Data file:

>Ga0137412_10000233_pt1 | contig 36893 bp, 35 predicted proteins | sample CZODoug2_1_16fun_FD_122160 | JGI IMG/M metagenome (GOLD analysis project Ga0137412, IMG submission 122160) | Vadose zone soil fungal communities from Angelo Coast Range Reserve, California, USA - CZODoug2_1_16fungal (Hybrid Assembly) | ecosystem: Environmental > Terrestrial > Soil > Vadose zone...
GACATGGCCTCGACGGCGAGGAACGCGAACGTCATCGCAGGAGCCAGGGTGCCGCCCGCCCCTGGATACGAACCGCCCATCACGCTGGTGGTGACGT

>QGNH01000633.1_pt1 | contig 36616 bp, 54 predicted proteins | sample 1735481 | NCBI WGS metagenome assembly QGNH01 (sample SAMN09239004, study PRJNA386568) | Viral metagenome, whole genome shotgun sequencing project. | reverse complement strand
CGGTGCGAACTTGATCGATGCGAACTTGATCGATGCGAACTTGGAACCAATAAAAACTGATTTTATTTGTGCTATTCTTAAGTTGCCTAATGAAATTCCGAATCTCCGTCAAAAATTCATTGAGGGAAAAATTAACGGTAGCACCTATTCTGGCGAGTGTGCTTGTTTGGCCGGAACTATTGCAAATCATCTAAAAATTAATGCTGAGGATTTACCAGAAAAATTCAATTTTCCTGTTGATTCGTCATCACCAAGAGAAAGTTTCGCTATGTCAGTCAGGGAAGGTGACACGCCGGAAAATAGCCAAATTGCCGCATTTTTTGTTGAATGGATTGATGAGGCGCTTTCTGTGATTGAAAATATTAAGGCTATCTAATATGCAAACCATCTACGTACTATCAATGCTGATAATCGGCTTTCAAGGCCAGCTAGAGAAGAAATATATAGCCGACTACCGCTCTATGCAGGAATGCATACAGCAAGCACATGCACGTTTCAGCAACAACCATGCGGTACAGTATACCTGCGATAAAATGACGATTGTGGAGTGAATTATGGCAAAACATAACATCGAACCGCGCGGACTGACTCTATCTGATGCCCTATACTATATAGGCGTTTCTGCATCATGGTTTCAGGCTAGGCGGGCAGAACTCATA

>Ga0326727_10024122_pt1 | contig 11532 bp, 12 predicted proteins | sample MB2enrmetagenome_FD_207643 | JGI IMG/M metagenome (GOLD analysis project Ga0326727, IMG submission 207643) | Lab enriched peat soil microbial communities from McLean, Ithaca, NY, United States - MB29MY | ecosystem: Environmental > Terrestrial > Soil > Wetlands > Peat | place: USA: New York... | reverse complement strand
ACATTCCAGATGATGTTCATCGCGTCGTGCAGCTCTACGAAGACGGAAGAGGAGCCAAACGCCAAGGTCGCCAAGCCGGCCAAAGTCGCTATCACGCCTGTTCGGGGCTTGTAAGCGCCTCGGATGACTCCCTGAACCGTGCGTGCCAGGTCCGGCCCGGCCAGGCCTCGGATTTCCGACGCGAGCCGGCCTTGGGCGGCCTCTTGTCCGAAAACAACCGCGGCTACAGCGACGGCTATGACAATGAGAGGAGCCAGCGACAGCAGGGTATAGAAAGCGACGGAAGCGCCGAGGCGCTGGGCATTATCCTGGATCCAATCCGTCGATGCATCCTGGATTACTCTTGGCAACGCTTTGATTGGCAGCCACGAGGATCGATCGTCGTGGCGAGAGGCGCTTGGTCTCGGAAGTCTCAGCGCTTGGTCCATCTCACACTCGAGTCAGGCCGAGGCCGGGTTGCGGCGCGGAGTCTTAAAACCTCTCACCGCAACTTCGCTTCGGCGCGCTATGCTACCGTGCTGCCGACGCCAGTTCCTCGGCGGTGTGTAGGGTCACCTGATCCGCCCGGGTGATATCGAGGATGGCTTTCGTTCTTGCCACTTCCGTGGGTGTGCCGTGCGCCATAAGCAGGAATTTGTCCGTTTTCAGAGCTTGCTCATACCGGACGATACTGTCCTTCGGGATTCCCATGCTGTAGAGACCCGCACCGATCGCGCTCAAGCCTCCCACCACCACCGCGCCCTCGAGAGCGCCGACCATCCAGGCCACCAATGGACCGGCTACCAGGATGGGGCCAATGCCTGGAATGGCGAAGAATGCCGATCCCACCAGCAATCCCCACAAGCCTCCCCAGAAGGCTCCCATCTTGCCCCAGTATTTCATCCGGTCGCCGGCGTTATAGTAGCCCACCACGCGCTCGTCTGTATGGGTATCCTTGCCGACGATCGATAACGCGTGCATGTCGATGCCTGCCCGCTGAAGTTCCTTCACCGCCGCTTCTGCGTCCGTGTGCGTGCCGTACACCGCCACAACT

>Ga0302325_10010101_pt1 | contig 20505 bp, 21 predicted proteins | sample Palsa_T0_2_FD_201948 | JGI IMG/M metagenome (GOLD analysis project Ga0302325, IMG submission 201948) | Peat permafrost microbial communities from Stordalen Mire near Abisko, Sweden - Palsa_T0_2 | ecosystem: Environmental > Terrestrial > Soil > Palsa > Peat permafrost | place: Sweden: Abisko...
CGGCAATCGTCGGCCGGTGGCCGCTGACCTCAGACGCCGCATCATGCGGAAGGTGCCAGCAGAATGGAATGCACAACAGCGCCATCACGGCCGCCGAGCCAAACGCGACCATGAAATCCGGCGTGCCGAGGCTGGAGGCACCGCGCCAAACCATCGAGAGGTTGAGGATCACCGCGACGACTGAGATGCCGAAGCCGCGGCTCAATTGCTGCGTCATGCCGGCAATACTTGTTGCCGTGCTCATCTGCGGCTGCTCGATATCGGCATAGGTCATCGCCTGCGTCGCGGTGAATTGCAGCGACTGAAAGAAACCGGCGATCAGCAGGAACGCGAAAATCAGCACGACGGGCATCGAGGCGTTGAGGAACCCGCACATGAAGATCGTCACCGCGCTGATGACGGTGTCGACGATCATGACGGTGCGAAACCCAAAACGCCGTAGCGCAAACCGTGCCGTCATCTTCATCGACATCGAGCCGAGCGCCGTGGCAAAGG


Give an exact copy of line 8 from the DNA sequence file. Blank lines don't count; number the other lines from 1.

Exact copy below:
CGGCAATCGTCGGCCGGTGGCCGCTGACCTCAGACGCCGCATCATGCGGAAGGTGCCAGCAGAATGGAATGCACAACAGCGCCATCACGGCCGCCGAGCCAAACGCGACCATGAAATCCGGCGTGCCGAGGCTGGAGGCACCGCGCCAAACCATCGAGAGGTTGAGGATCACCGCGACGACTGAGATGCCGAAGCCGCGGCTCAATTGCTGCGTCATGCCGGCAATACTTGTTGCCGTGCTCATCTGCGGCTGCTCGATATCGGCATAGGTCATCGCCTGCGTCGCGGTGAATTGCAGCGACTGAAAGAAACCGGCGATCAGCAGGAACGCGAAAATCAGCACGACGGGCATCGAGGCGTTGAGGAACCCGCACATGAAGATCGTCACCGCGCTGATGACGGTGTCGACGATCATGACGGTGCGAAACCCAAAACGCCGTAGCGCAAACCGTGCCGTCATCTTCATCGACATCGAGCCGAGCGCCGTGGCAAAGG